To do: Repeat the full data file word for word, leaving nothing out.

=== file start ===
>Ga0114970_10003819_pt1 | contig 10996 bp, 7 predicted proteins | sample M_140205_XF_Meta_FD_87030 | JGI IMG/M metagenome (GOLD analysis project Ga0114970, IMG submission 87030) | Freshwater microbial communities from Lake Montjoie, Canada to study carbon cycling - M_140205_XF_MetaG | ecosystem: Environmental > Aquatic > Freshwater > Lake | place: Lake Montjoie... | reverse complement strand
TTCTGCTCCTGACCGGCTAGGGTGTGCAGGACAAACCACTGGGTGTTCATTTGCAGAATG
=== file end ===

>Ga0114970_10003819_pt1 | contig 10996 bp, 7 predicted proteins | sample M_140205_XF_Meta_FD_87030 | JGI IMG/M metagenome (GOLD analysis project Ga0114970, IMG submission 87030) | Freshwater microbial communities from Lake Montjoie, Canada to study carbon cycling - M_140205_XF_MetaG | ecosystem: Environmental > Aquatic > Freshwater > Lake | place: Lake Montjoie... | reverse complement strand
TTCTGCTCCTGACCGGCTAGGGTGTGCAGGACAAACCACTGGGTGTTCATTTGCAGAATG